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Is Extended Postoperative Antibiotics For Tissue Expander Based Immediate Breast Reconstruction Necessary? Preliminary Results of a Prospective Randomized Clinical Trial
Brett T. Phillips, MD1, Eric D. Wang, BS2, Heather L. Lander, BS2, Alexandra J. Rodman, BA2, Alexander B. Dagum, MD1, Jason C. Ganz, MD1, Sami U. Khan, MD1, Duc T. Bui, MD1.
1Stony Brook University Medical Center, Stony Brook, NY, USA, 2Stony Brook University School of Medicine, Stony Brook, NY, USA.

BACKGROUND: Antibiotics and closed suction drains are used routinely in postoperative tissue expander based immediate breast reconstruction (TE-IBR). Prophylactic postoperative antibiotics are frequently prescribed due to the presence of implants and drains, which may serve as a channel for outside contaminants. Current general guidelines for surgical antibiotic prophylaxis are recommended for only 24 hours. There are no prospective randomized controlled trials suggesting that extended antibiotic prophylaxis is beneficial to our patients. We report the early results of a prospective randomized controlled trial designed to assess the difference in surgical site infection (SSI) between 24 hours and an extended course of antibiotics. Our null hypothesis is that there is no difference in SSI between the study cohorts.
METHODS: We designed a prospective randomized controlled trial, in which TE-IBR patients are randomized to receiving 24-hours of perioperative antibiotics only or to receiving 24-hours of perioperative antibiotics with continued postoperative oral antibiotics until all closed suction drains are removed. Our primary outcome is SSI as defined by the CDC. Operative and postoperative protocols are standardized for all patients. Intravenous Cefazolin is given during the first 24 hours followed by oral Cephalexin postoperatively. Penicillin allergic patients are given IV and/or oral Clindamycin. Patients are followed in clinic to document outcomes and compliance. Endpoints are one year after first-stage reconstruction, second-stage implant exchange, SSI, implant loss, or re-operation due to necrosis or hematoma/seroma formation. Our study was designed for 90% power in establishing non-inferiority at +/- 10% difference in SSI between the study cohorts.
RESULTS: To date, we have completed 29 TE-IBR patients (43 breasts), with calculated necessary sample size of 112. 13 patients were randomized to the extended antibiotic group, while 16 patients were in the 24-hour antibiotic group. The patient’s average age was 47 (range: 28-70), with average follow-up time of 2.8 months (range: 0.2 - 5.9). Both groups were similar in regards to demographics and operative characteristics. There were 3 patients in the extended antibiotic cohort who presented with SSI, all of whom were treated with IV antibiotics and 2 subsequently underwent TE Removal (23.1% Infection, 15.4% Implant loss due to infection). There were 2 patients in the 24-hour group who developed SSI, both were treated with oral antibiotics and none required TE removal (12.5% Infection, 0% Implant loss). There was no statistical difference between SSI and Implant loss due to infection in our cohorts (p = 0.6322, p = 0.1921, respectively). Overall surgical complication rates which include infection, necrosis, dehiscence, hematoma and seroma formation were 53.8% (7 of 13 patients) and 31.3% (5 of 16 patients) for the extended antibiotic group and the 24-hour group, respectively (p = 0.2742).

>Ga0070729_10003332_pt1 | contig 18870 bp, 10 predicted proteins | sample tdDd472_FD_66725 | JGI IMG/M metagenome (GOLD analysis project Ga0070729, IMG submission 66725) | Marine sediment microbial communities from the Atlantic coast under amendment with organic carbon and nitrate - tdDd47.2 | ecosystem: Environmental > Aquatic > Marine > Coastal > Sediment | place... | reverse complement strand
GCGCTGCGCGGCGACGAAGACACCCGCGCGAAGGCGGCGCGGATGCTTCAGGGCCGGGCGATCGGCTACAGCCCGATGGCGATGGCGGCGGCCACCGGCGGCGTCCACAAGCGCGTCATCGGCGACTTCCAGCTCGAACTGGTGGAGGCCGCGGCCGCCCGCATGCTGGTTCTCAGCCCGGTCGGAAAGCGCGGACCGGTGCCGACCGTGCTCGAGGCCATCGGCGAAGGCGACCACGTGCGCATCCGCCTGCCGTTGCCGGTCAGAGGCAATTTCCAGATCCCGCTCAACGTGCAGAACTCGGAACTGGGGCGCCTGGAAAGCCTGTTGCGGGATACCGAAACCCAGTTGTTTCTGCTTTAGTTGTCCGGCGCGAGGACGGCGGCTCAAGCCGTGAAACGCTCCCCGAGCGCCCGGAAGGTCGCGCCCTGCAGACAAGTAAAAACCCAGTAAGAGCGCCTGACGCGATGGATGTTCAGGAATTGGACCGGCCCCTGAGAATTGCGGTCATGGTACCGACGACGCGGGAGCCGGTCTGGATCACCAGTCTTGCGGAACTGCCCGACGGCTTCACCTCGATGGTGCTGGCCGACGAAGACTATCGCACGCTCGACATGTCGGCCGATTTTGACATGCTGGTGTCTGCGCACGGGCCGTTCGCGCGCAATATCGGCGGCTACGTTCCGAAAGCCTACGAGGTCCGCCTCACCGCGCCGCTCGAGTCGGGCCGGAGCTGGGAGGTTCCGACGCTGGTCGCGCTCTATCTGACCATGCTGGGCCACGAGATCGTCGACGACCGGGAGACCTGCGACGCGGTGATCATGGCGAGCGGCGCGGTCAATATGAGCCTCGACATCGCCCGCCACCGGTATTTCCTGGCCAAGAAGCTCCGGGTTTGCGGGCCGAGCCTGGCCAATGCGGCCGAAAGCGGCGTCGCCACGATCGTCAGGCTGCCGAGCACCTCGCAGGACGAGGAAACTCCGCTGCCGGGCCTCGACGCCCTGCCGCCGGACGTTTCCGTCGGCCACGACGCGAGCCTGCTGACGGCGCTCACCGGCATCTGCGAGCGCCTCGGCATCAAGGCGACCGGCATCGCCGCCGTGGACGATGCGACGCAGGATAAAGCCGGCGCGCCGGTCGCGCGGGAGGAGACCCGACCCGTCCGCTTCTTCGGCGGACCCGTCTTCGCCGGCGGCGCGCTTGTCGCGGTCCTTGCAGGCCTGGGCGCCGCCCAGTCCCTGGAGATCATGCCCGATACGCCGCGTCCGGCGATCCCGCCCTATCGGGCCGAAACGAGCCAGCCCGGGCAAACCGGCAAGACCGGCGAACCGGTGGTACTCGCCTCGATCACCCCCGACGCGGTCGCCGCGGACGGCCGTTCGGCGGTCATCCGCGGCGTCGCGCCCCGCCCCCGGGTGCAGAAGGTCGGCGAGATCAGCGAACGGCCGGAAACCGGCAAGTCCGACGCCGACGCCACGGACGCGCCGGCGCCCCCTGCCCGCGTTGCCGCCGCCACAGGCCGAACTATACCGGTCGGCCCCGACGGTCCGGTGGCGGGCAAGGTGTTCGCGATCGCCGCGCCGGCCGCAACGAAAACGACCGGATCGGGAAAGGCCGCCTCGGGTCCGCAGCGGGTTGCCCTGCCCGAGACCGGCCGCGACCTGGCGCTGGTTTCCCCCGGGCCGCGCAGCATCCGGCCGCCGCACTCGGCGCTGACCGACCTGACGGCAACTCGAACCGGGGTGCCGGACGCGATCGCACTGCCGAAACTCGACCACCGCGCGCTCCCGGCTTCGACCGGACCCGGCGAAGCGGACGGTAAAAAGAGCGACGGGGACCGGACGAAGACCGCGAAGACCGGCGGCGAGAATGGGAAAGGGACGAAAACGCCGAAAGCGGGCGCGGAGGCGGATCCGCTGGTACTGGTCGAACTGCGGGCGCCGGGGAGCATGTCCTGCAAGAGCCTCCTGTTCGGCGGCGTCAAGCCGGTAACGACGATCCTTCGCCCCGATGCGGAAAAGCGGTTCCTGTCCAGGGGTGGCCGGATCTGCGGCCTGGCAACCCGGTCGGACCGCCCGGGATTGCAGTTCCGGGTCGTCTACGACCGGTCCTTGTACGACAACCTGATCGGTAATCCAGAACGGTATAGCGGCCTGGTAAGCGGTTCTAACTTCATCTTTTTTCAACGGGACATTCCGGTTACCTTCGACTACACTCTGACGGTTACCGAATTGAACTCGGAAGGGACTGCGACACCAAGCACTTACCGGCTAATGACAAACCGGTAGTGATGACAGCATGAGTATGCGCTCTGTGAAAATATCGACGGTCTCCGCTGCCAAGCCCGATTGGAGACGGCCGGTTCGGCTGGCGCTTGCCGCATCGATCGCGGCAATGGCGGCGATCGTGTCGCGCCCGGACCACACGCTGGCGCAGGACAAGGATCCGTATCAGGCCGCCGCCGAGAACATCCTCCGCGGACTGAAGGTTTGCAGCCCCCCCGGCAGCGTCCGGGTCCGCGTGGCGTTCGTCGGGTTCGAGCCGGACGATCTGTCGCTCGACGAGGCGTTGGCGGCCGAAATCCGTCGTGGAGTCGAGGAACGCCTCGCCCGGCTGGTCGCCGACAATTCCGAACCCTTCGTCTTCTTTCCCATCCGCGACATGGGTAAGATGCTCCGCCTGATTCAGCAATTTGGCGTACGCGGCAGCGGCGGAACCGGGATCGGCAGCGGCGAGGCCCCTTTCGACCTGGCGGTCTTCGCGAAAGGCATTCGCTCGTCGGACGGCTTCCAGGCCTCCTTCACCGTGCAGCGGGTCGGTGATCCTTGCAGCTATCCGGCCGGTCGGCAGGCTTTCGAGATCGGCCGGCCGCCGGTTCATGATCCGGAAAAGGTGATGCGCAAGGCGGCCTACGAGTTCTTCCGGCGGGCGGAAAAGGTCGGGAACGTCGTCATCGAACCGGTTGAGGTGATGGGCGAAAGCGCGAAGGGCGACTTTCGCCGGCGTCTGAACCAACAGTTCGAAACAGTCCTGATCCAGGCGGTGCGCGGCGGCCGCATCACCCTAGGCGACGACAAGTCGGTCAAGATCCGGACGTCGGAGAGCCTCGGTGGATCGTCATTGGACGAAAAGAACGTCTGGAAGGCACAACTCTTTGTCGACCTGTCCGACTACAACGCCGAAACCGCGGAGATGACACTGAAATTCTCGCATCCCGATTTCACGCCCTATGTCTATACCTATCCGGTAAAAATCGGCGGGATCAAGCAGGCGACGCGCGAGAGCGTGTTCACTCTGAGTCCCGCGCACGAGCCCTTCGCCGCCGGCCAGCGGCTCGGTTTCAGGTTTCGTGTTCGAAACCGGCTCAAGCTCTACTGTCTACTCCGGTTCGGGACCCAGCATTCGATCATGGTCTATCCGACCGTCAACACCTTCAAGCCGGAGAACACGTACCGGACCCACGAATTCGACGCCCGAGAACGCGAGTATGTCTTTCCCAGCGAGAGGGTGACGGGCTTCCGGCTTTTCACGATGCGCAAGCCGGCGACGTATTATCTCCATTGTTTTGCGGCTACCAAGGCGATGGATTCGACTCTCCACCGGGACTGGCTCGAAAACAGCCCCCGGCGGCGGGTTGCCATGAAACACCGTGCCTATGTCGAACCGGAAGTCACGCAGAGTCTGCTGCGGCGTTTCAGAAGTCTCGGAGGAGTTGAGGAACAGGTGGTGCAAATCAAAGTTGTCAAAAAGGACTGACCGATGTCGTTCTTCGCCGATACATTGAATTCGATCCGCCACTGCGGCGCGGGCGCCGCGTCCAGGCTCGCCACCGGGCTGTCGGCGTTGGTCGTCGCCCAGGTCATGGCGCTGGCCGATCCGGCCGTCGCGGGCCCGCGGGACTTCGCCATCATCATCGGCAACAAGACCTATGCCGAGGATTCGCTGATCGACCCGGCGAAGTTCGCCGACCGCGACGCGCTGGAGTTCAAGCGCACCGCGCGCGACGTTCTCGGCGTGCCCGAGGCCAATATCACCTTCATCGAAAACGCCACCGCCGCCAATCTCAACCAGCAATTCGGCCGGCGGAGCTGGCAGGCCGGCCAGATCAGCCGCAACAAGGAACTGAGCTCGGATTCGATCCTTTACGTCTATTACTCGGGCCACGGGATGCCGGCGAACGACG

CONCLUSIONS: Preliminary results suggest that 24-hours of antibiotics is not inferior to extended oral antibiotics with regards to the primary outcome of SSI in TE-IBR patients. Extended antibiotic administration can be associated with complications including systemic side effects, super-infection, and development of resistant organisms. Further data and multicenter trials will demonstrate which antibiotic protocol provides superior postoperative care to TE-IBR patients.


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